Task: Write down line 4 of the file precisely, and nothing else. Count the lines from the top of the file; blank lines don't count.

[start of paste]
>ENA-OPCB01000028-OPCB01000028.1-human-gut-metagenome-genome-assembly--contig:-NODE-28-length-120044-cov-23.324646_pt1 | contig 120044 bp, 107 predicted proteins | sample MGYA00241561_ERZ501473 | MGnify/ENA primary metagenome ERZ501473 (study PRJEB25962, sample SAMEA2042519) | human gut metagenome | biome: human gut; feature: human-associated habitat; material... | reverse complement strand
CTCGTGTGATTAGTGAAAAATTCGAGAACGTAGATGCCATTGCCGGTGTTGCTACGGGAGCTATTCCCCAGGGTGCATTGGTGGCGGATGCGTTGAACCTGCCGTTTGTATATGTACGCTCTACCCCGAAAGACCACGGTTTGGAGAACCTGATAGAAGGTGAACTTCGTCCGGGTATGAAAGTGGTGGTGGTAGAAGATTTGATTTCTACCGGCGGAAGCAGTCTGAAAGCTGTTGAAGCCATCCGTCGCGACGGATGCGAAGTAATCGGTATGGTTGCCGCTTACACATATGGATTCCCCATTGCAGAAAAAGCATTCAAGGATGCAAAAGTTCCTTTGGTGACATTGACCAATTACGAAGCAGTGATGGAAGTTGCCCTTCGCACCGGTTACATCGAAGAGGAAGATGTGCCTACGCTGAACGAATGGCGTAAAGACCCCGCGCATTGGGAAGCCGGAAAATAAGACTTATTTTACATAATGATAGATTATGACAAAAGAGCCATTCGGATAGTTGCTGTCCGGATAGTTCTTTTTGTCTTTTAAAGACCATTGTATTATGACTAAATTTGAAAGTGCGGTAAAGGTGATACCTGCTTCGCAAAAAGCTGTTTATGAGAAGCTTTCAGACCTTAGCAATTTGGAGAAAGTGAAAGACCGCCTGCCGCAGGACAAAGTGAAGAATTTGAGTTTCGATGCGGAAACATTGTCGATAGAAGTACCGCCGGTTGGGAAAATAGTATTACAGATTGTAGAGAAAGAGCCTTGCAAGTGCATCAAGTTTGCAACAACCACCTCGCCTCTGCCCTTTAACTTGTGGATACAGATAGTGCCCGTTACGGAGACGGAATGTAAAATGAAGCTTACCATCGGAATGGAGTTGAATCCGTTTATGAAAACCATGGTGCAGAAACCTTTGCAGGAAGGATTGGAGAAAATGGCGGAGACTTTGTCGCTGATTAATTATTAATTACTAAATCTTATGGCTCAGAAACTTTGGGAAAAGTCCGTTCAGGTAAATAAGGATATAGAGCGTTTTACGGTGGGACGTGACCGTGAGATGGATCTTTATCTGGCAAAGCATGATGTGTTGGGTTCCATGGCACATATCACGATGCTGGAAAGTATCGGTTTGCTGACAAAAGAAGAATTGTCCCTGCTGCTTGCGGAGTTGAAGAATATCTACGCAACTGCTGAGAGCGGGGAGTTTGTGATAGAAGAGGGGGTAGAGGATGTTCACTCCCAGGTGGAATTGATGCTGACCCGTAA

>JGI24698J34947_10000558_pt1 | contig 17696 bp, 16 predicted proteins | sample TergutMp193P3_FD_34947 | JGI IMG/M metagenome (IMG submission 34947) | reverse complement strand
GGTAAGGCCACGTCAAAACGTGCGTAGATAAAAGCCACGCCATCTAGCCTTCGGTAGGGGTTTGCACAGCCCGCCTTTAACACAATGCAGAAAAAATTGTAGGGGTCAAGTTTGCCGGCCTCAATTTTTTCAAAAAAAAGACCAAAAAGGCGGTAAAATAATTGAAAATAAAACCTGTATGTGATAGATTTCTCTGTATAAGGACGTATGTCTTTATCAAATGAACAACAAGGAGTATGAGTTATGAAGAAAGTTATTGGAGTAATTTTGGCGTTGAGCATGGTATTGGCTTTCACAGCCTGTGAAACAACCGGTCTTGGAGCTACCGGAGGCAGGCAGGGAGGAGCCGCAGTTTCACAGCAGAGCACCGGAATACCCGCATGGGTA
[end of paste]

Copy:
GGTAAGGCCACGTCAAAACGTGCGTAGATAAAAGCCACGCCATCTAGCCTTCGGTAGGGGTTTGCACAGCCCGCCTTTAACACAATGCAGAAAAAATTGTAGGGGTCAAGTTTGCCGGCCTCAATTTTTTCAAAAAAAAGACCAAAAAGGCGGTAAAATAATTGAAAATAAAACCTGTATGTGATAGATTTCTCTGTATAAGGACGTATGTCTTTATCAAATGAACAACAAGGAGTATGAGTTATGAAGAAAGTTATTGGAGTAATTTTGGCGTTGAGCATGGTATTGGCTTTCACAGCCTGTGAAACAACCGGTCTTGGAGCTACCGGAGGCAGGCAGGGAGGAGCCGCAGTTTCACAGCAGAGCACCGGAATACCCGCATGGGTA